Roman Modzelewski was a designer and pedagogue. He was born in 1912 and died in 1997. Together with Władysław Strzemiński, Leon Ormezowski, and Stefan Wagner he co-founded Łódź Academy of Fine Arts. His projects were highly regarded by Le Corbusier himself. A lover of music and dance, he taught his students to dance the twist.
Roman Modzelewski was born in Łoździeje, today in Lithuania, in 1912. As a child he attended science classes in a middle school in Suwałki. In 1931 he started higher education in the Academy of Fine Arts in Warsaw specialising in decorative painting, where he was tutored first by Felicjan Kowarski and later by Leonard Pękalski. He graduated in 1946, and also then he took part in a career-defining getaway in Nowa Ruda. It was there that Modzelewski began experimenting with afterimages and analysing sunlight effects. His attempts were similar to those of Strzemiński, who called his style solarism. From early 1990s, Modzelewski started painting abstract painting with contrasting brushwork patterns, as well as so-called relief paintings.
He was strongly involved in the Academy of Fine Arts from the very beginning. Between 1952 and 1963 he was its rector, and he continued working there up to the 1980s.
In his design career he liked experimenting with new, unusual materials, exploring their usage in furniture, as well as using them to build yachts. He started off his search with bending plywood and combining it with metal to create lightweight chairs. These first projects already brought critics attention to him, as he was awarded second prize for innovation at the 2nd Polish Interior Design Exhibition in Warsaw in 1957. After trying plywood, he went on to try his luck with plastics, which turned out to lead to the most interesting creations in his portfolio.
Modzelewski was a sailor, which resulted in his interest in yacht designs. He went on to create three. The first, Bialy, was co-authored, as he designed an alternative deck for the English Silhouette. After that he created two projects, Amulet and Talisman. His two first yachts were made of plastic, the third one of carbon fibre. Wera Modzelewska, designer’s wife, recalls Bialy’s construction as follows:
Well, preparations, translating, and everything else took over a year, and construction of the yacht with all necessary tweaks yet another year. Let’s say two and a half years in total. All these calculations were extremely dull, and that was, mind you, under Gomułka’s reign in Poland. The construction took place in an old house on Zachodnia, which we could use courtesy of sculpture department of the academy. When we announced that we were looking for craftsmen of all crafts, many people got in touch and Roman chose who he thought best. For example, people who took care of metalwork and ferrules worked with us on our subsequent project, Amulet.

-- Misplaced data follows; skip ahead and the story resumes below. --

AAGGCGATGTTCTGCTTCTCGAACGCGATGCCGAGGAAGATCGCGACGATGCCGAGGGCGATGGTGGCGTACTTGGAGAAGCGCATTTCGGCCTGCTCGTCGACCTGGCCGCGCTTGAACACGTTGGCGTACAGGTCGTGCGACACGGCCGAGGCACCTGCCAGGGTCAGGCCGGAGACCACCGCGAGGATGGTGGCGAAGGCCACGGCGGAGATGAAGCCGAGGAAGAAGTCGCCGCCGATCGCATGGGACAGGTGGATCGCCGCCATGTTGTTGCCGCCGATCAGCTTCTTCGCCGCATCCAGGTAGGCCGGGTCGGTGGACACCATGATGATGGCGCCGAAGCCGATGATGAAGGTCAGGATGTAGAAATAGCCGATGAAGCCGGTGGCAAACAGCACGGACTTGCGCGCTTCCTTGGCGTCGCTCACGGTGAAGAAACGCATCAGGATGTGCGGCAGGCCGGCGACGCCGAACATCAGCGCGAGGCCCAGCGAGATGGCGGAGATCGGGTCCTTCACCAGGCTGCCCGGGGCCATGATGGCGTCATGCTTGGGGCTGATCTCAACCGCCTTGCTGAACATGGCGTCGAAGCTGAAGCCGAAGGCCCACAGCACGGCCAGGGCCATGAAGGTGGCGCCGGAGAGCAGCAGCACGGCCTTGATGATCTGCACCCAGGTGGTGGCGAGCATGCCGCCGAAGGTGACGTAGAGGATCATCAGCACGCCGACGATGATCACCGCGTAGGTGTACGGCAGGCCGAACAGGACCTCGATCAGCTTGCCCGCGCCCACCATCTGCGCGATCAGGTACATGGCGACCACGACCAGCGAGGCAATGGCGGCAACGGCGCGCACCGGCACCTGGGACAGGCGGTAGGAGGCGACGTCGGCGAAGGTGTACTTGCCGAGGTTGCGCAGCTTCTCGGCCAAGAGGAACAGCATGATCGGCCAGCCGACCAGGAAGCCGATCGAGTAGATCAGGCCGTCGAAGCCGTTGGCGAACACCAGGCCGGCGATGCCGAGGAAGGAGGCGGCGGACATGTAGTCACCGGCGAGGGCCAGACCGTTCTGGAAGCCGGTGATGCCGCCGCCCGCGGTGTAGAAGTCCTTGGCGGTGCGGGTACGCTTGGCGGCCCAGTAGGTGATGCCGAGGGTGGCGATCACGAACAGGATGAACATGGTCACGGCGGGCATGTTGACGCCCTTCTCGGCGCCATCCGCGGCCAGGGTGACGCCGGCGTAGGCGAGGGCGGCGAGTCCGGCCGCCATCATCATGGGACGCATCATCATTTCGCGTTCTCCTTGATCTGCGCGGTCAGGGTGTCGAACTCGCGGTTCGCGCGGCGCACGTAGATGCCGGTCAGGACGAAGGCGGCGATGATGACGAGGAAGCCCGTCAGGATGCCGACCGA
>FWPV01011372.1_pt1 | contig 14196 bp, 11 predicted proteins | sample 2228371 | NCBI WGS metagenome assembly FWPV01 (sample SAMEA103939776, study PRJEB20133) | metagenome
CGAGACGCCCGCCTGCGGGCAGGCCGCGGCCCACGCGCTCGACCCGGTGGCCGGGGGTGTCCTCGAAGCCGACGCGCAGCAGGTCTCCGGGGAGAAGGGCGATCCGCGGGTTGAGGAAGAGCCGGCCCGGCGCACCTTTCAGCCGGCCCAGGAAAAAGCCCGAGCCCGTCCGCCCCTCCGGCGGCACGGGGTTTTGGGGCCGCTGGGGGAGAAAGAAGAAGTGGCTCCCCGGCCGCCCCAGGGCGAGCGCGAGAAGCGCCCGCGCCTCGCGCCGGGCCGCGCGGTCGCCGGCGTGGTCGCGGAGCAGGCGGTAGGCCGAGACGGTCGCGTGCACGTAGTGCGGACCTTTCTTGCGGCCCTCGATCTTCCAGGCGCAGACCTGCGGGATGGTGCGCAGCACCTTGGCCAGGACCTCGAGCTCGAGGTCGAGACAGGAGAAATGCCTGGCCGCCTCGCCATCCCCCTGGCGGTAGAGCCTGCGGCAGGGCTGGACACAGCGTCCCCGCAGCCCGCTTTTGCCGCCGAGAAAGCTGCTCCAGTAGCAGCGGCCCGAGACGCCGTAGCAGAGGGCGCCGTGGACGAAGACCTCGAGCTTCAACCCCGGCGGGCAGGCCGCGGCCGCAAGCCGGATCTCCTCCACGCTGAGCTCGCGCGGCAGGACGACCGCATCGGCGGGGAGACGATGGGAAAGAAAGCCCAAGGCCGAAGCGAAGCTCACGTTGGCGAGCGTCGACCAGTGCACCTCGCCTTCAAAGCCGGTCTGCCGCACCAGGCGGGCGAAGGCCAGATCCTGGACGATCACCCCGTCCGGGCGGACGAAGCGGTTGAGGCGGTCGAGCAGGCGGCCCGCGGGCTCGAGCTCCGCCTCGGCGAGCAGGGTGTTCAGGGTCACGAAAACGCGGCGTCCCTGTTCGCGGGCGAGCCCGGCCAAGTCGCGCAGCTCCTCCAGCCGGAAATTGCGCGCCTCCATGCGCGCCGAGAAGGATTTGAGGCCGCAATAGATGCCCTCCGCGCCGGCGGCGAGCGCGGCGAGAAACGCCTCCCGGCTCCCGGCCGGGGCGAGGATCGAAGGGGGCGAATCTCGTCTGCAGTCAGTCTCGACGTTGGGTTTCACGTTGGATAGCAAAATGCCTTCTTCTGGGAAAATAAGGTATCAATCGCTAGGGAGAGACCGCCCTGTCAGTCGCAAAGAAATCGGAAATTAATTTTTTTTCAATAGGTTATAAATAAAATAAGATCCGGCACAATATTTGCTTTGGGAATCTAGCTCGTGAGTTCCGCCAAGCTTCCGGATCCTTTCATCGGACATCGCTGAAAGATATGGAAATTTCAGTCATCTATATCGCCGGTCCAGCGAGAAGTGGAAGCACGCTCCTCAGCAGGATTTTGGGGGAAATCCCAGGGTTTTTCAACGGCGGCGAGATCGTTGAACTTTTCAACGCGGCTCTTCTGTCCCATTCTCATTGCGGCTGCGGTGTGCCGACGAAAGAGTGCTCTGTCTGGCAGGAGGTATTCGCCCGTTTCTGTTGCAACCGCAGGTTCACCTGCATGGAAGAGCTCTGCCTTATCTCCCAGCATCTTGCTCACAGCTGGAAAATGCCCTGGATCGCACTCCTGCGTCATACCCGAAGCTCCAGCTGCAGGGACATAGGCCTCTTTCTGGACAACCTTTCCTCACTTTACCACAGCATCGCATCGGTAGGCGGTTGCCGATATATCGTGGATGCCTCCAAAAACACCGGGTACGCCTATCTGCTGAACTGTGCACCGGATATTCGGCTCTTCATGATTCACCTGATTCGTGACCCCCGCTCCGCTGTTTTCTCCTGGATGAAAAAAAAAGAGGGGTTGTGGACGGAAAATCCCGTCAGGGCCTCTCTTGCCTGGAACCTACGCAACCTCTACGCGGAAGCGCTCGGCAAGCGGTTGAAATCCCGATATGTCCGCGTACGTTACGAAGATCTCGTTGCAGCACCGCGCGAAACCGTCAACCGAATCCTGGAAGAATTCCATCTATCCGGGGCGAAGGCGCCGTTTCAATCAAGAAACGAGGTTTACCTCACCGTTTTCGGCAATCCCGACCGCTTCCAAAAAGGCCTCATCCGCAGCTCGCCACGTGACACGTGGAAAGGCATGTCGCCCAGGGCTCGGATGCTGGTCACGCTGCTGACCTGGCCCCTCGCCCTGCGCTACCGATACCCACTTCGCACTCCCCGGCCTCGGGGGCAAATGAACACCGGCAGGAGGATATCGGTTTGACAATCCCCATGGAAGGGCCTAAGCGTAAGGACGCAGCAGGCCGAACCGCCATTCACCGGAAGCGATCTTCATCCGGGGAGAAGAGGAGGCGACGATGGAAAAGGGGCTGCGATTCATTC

Modzelewski used plastics to create armchairs too, among which the RM 58 model is the most interesting. It was made of polyester-glass laminate, a material that greatly pleased the designer. It was the first project of its sort at the time in Poland. Its organic form impressed even Le Corbusier himself, however, it had to wait for serial production for over 60 years, as was the case with many of his projects. Then, they resurfaced thanks to Jakub Sobiepanek and his studio Vzór. Because of their interest and after negotiations with Modzelewski’s wife, the project was finally delivered to Polish consumers.
Their interpretation is true to the original, while honing and upgrading, for example, the materials used. Vzór tries to create an overall image of Modzelewski’s output by working on his different projects. Nowadays, they are working on RM 56 and RM 57, which show great versatility in his output. RM 57 is his first and only venture into upholstered furniture, where quite raw frame contrasts with warm, soft cushion. In RM 56, on the other hand, this contrast is not as striking. Modzelewski, using bent plywood, achieved unity between the oval backseat and the delicate, rounded shape of the legs. Just as in the case of RM 58, RM 56 will be available in two versions – one true to the original, and in which Vzór used PVC instead of plywood.
Modzelewski’s furniture designs are highly regarded worldwide, as proved by the Victoria and Albert Museum’s purchase of the original, white model of the RM 58.
Originally written in Polish by Agata Morka, translated by AS
Selected exhibitions and awards:
- 2012 – Roman Modzelewski. Spectrum, The Centre of Art Promotion, Łódź, Poland
- 2011 – We Want To Be Modern: Polish design 1955-1968, National Museum, Warsaw, Poland
- 2004 – 100% ABSTRACT – Modernists in Łódź 1955-1965, Gallery 86, Łódź, Poland
- 2002 – Roman Modzelewski, PROGRAM Gallery, Warsaw, Poland